The principal discharge electrode 2 in the fifth embodiment is comprised of a first portion 12 being in the form of a line extending in the row direction and defining a discharge gap 11 between itself and an adjacent principal discharge electrode, and a second portion 13 comprised of a reverse-U-shaped portion 13G making contact at its distal ends thereof with the bus electrode 3, and an electrode 13F extending in the column direction above the partition walls and electrically connecting the first portion 12 and the bus electrode 3 to each other.

In the fifth embodiment, the second portion 13 comprised of the reverse-U-shaped portion 13G is spaced away from the first portion 12 unlike the previously mentioned embodiments.

Discharge born at a center of the first portion 12 is strongest among discharges born at the first portion 12. The strongest discharge can expand towards the second portion 13. In particular, in a pulse which rises up in a short period of time, such as sustaining discharge, a voltage over a voltage at which discharge is generated is applied to the electrodes in a short period of time. Hence, the thus generated discharge is quite strong, and accordingly, the discharge can expand in the column direction, even if the first portion 12 and the second portion 13 are spaced away from each other.

The inventors conducted the experiments to determine a maximum space between the first and second portions 12 and 13.

According to the results of the experiments, it was found that discharge could expand continuously to the second portion 13 from the first portion 12, if a space between the first and second portions 12 and 13 is equal to or smaller than 2W wherein W indicates a width of the discharge gap 11, and discharge could not expand continuously to the second portion 13 from the first portion 12, if a space between the first and second portions 12 and 13 is greater than 2W.

As mentioned above, even if the first and second portions 12 and 13 are spaced away from each other, it would be possible to expand discharge to the second portion 13 similarly to the previously mentioned embodiments.

FIG. 15B illustrates an area 17 in which weak discharge such as preliminary discharge or discharge for erasing preliminary discharge expands on the principal discharge electrodes 2 illustrated in FIG. 15A.

As mentioned earlier, the conventional principal discharge electrode illustrated in FIG. 2A is accompanied with a problem that discharge expands in the column direction, as illustrated in FIG. 2B.

In contrast, the principal discharge electrode illustrated in FIG. 15A allows discharge to expand around the first portion 12, but disallows discharge to expand to the second portion 13.

In a pulse in which a voltage is gradually increased with the lapse of time, such as preliminary discharge, discharge is gently generated when a voltage is over a threshold voltage, and slowly produces wall electric charges. The thus generated discharge has a small intensity, namely, is weak discharge.

Hence, if the first and second portions 12 and 13 are spaced away from each other, the weak discharge cannot expand beyond a space between the first and second portions 12 and 13. Accordingly, it is possible to narrow an area in which discharge such as preliminary discharge or discharge for erasing preliminary discharge expands, ensuring reduction in a background luminance.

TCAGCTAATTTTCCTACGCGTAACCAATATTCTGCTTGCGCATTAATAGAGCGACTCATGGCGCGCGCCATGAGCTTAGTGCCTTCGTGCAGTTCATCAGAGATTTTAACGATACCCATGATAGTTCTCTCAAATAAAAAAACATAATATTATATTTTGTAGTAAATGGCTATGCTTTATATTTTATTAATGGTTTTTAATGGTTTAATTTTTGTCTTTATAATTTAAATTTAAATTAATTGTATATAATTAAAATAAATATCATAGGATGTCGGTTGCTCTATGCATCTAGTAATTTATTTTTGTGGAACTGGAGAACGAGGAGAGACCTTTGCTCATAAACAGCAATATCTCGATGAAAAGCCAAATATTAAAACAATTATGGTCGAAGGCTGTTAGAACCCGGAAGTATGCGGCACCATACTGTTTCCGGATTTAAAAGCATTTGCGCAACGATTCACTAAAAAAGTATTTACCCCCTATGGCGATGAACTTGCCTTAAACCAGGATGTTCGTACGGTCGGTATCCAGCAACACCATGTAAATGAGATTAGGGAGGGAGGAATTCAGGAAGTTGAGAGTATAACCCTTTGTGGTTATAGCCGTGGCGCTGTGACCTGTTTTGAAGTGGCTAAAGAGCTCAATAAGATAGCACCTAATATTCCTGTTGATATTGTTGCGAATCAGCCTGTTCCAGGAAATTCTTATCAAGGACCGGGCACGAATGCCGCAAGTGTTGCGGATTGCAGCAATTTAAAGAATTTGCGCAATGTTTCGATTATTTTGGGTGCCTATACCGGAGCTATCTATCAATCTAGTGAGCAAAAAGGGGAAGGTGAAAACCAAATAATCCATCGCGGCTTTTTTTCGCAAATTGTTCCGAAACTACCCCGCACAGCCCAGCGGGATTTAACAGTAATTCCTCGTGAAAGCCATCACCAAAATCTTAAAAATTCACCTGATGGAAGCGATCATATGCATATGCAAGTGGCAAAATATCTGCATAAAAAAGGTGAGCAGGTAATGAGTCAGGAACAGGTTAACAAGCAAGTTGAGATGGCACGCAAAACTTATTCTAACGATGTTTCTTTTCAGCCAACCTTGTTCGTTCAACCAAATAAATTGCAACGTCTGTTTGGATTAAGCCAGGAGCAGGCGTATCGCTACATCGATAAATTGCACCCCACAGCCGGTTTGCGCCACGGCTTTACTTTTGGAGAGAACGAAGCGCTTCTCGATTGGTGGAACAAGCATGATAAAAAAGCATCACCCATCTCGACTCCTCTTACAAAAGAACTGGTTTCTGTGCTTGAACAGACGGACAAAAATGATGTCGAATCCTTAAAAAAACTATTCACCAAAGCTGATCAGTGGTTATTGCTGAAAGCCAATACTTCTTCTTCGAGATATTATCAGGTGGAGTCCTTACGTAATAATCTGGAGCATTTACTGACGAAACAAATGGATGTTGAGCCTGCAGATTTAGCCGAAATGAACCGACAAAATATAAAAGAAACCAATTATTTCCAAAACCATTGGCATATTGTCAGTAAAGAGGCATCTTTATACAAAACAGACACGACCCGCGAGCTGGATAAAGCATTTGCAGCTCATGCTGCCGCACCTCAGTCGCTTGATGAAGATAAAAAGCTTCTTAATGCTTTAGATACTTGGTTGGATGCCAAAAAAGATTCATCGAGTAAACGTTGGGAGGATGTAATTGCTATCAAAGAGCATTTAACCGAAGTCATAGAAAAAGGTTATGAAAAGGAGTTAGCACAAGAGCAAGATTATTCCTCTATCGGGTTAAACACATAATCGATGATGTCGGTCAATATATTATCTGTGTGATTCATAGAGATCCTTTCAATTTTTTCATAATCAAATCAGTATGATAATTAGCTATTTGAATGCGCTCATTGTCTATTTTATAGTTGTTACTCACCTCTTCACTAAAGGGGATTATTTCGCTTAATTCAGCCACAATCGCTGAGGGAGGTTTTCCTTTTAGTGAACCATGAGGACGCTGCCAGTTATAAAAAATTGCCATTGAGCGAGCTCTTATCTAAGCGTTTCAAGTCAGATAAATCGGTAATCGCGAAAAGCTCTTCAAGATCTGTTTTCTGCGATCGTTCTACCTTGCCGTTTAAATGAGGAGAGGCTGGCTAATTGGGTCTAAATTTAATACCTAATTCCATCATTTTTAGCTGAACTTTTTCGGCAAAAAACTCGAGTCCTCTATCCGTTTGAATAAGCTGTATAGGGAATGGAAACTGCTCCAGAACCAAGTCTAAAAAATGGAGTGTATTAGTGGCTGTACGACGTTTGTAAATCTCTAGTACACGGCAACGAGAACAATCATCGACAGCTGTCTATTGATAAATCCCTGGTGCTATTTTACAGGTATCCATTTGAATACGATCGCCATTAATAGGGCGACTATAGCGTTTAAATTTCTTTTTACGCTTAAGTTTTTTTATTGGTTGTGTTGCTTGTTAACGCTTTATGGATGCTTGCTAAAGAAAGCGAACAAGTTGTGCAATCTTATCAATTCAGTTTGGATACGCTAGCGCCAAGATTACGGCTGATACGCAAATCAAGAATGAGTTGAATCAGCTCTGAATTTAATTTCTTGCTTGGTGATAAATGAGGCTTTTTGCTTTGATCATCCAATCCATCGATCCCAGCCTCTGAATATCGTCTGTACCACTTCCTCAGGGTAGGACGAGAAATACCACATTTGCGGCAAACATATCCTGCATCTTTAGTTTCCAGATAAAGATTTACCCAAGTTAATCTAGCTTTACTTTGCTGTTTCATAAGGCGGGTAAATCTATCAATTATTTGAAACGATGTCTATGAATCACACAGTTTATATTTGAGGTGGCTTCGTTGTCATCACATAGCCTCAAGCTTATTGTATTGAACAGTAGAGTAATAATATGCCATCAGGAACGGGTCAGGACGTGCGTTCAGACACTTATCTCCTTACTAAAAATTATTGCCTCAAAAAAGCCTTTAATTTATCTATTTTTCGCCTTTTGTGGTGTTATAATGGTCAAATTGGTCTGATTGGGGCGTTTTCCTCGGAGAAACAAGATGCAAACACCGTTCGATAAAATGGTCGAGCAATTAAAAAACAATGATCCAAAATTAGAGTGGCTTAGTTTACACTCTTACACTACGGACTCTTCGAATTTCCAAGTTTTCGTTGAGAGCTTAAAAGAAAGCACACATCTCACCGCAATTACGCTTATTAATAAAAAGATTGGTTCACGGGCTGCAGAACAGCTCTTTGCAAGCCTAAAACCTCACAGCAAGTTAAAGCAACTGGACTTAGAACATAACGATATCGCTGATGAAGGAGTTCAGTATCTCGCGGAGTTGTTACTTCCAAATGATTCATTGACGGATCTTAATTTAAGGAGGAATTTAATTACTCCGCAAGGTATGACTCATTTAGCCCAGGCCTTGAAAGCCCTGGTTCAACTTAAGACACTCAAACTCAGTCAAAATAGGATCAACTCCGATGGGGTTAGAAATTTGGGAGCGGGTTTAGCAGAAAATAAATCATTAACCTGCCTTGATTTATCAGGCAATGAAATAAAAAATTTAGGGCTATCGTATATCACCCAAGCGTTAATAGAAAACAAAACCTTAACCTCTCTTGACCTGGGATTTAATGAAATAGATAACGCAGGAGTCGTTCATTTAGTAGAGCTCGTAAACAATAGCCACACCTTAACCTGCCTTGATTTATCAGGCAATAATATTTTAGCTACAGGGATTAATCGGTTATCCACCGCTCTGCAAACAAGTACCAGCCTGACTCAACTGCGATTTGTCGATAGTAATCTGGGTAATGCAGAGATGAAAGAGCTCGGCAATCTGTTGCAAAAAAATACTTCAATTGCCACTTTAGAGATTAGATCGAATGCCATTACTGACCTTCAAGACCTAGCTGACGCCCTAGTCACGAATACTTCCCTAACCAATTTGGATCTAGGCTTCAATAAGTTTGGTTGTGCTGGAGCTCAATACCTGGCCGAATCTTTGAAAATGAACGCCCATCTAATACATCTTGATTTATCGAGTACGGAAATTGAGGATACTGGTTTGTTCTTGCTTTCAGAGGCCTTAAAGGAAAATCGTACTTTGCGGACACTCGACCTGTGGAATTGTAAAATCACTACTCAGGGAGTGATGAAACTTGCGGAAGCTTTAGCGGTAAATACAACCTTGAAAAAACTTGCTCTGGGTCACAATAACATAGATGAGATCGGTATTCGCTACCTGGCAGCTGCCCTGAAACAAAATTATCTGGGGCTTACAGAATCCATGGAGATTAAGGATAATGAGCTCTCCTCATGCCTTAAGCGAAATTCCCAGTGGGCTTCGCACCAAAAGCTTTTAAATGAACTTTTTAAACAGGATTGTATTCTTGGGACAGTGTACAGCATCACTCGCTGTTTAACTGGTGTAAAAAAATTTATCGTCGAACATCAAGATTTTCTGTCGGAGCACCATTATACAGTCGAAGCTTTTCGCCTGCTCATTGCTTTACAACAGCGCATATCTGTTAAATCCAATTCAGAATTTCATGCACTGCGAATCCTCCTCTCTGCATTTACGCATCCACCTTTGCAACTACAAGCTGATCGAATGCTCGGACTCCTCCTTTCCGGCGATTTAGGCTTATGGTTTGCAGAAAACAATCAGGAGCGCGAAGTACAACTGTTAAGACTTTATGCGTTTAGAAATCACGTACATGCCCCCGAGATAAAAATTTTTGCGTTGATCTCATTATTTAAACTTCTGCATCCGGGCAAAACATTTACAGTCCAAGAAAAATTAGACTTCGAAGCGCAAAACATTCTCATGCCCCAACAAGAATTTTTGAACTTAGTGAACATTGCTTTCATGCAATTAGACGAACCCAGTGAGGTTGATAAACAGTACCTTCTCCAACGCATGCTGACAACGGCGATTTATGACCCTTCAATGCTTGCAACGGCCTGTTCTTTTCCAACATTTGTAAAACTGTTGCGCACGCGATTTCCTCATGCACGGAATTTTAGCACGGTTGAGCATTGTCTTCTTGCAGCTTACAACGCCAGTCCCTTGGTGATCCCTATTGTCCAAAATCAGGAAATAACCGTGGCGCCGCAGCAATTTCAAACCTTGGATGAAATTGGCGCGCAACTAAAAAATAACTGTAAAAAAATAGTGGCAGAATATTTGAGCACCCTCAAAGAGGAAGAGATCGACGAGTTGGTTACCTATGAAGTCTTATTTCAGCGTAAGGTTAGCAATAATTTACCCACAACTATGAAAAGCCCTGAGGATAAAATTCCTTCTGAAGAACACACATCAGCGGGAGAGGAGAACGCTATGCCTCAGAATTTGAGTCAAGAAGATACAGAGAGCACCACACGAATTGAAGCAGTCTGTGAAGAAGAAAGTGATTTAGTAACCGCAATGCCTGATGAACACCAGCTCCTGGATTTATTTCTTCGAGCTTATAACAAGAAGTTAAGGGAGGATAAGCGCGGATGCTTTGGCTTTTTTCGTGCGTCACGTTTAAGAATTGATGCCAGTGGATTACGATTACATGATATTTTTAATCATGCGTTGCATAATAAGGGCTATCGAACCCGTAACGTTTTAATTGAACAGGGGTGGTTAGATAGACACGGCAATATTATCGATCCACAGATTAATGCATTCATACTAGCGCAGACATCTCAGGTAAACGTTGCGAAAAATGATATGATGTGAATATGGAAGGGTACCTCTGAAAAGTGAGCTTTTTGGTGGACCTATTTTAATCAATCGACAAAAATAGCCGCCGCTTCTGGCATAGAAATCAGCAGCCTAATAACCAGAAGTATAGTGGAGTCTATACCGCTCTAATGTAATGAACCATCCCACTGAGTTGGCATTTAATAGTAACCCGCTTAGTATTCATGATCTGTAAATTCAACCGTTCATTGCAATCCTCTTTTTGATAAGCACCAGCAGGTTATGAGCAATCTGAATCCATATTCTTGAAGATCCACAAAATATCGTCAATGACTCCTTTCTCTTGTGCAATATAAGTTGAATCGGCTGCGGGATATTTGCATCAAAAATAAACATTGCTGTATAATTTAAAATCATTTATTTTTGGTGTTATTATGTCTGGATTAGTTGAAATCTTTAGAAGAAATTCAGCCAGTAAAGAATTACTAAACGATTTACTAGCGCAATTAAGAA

[Sixth Embodiment]

FIG. 16 is a plan view of principal discharge electrodes in a plasma display panel in accordance with the sixth embodiment.

The plasma display panel in accordance with the sixth embodiment is structurally different from the plasma display panel in accordance with the first embodiment only in a shape of the principal discharge electrode 2.

As illustrated in FIG. 16, the principal discharge electrode 2 may be designed to additionally include a third portion 13H in the form of a line extending in the column direction and connecting the first and second portions 12 and 13 to each other, in comparison with the principal discharge electrode 2 in accordance with the fifth embodiment, illustrated in FIG. 15A.

Though a background luminance is slightly higher in the sixth embodiment than in the fifth embodiment illustrated in FIG. 15A, discharge expands more stably to the second portion 13 than the fifth embodiment illustrated in FIG. 15A. In addition, since the first portion 12 is connected to the bus electrode 3 through the electrode 13F, the electrode 13F may be omitted.

FIG. 17 is a plan view of a variant of the principal discharge electrodes illustrated in FIG. 16.

It is not necessary for the second portion 13 to be connected to the bus electrode 3, because the second portion 13 is connected to the first portion 12 which is connected to the bus electrode through the electrode 13F. Hence, as illustrated in FIG. 17, the second portion 13 may be spaced away from the bus electrode 3.

[Seventh Embodiment]

FIG. 17 is a plan view of principal discharge electrodes in a plasma display panel in accordance with the seventh embodiment.

The principal discharge electrode 2 in the seventh embodiment is comprised of a first portion 12 being in the form of a line extending in the row direction and defining a discharge gap 11 between itself and an adjacent principal discharge electrode, and a second portion 13 comprised of a U-shaped portion 13J making contact at a bottom thereof with the first portion, and an electrode 13F extending in the column direction above the partition walls 7 and electrically connecting the first portion 12 and the bus electrode 3 to each other.